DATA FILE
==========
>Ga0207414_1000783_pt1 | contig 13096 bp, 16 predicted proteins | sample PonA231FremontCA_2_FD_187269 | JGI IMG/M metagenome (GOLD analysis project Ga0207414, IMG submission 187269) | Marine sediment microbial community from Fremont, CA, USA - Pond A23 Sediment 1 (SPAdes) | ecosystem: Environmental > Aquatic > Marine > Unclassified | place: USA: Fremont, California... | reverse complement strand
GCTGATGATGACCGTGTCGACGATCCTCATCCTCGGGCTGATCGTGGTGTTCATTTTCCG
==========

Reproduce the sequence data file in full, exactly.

>Ga0207414_1000783_pt1 | contig 13096 bp, 16 predicted proteins | sample PonA231FremontCA_2_FD_187269 | JGI IMG/M metagenome (GOLD analysis project Ga0207414, IMG submission 187269) | Marine sediment microbial community from Fremont, CA, USA - Pond A23 Sediment 1 (SPAdes) | ecosystem: Environmental > Aquatic > Marine > Unclassified | place: USA: Fremont, California... | reverse complement strand
GCTGATGATGACCGTGTCGACGATCCTCATCCTCGGGCTGATCGTGGTGTTCATTTTCCG